Social trauma impairs social reward function in the brain, triggering social avoidance in mice. The corresponding study was published in Nature.
Researchers have clinically observed that past social trauma can result in severe social avoidance due to reduced social reward. Despite this common observation, very little is known about the neural circuitry underlying the behavior. In the current study, researchers investigated mouse models to unravel the neurological underpinnings of social avoidance.
They first needed to identify mice susceptible to social avoidance following social trauma. To do so, they allowed aggressive mice to continually subordinate adult male and female mice. The researchers then assessed whether this experience impacted their ability to interact socially by placing them in a cage with a larger aggressive mouse behind a barrier and assessing their level of interaction.
From this test, the researchers classified mice as either resilient or susceptible to stressors. Next, they introduced a 4-6 week juvenile same-sex mouse into their home cage and monitored their interactions.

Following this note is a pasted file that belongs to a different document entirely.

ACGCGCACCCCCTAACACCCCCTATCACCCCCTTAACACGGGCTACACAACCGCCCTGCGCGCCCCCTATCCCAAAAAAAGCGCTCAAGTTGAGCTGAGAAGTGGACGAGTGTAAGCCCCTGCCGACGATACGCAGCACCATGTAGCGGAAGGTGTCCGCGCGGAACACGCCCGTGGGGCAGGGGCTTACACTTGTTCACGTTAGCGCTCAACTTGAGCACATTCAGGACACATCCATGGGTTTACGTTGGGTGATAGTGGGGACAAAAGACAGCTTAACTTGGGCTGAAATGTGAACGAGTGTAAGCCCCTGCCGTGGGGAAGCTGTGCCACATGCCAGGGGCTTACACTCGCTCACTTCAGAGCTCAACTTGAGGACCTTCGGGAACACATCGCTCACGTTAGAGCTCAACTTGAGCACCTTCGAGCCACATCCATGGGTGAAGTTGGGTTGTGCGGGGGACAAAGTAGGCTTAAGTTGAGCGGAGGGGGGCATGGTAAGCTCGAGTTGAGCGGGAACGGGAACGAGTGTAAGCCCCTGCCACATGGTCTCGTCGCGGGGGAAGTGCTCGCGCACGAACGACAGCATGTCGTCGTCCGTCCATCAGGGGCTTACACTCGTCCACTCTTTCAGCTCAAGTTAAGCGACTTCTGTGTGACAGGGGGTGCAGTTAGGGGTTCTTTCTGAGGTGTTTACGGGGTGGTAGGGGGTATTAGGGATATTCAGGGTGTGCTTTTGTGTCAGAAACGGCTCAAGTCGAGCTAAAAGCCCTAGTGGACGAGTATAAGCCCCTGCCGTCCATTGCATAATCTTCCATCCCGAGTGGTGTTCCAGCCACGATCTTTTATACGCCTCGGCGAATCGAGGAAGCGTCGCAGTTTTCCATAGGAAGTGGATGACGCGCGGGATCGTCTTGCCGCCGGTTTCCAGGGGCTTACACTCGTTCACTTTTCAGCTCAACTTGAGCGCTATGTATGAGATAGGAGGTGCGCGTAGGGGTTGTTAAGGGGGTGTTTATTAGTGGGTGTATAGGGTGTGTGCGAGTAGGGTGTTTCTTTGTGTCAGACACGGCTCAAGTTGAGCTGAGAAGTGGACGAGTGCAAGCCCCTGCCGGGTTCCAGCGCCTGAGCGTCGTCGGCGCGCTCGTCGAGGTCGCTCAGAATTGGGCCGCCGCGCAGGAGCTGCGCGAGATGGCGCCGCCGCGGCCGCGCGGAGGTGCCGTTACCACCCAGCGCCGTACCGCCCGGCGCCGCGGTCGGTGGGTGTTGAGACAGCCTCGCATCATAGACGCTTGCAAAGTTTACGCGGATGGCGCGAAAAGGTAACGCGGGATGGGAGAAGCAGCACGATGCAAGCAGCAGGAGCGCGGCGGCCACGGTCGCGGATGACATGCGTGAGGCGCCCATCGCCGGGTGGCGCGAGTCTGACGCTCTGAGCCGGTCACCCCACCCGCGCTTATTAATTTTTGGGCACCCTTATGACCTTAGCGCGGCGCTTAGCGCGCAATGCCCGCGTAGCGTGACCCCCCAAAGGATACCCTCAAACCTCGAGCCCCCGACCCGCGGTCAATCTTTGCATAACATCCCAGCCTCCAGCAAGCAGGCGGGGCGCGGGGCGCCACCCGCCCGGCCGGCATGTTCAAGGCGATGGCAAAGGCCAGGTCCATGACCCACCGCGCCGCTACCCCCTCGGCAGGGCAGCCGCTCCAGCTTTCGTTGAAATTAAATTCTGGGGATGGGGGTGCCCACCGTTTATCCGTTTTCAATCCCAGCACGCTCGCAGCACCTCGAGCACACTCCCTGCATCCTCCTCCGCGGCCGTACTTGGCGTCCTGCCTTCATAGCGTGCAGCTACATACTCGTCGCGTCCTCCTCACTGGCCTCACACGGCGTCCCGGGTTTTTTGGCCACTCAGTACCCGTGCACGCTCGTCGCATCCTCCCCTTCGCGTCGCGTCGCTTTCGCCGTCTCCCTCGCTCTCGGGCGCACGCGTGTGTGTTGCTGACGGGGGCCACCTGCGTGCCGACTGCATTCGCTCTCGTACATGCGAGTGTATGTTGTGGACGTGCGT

While control and resilient mice displayed similar social behaviors with juveniles, the stress-susceptible mice waited longer to approach them and were overall less investigative. They also displayed more social avoidance.
The researchers found correlations between how mice interacted with aggressive and non-threatening juvenile mice. This, they noted, indicates that susceptible mice avoid both aggressive mice and non-threatening same-sex juvenile ones to the same extent.
To identify the underlying neurocircuitry involved in these behaviors, the researchers next used various histological and imaging techniques on the mice. In doing so, they identified a population of stress/ threat responsive lateral septum neurotensin (NTLS) neurons that were activated in susceptible mice and not resilient or control animals. They also found that activating these neurons inhibited areas of the brain that encode social rewards.
The researchers concluded that when mice experience social trauma, their ability to experience social rewards is blocked by NTLS neurons. They now plan on studying humans who have experienced trauma to see whether these findings apply to people too.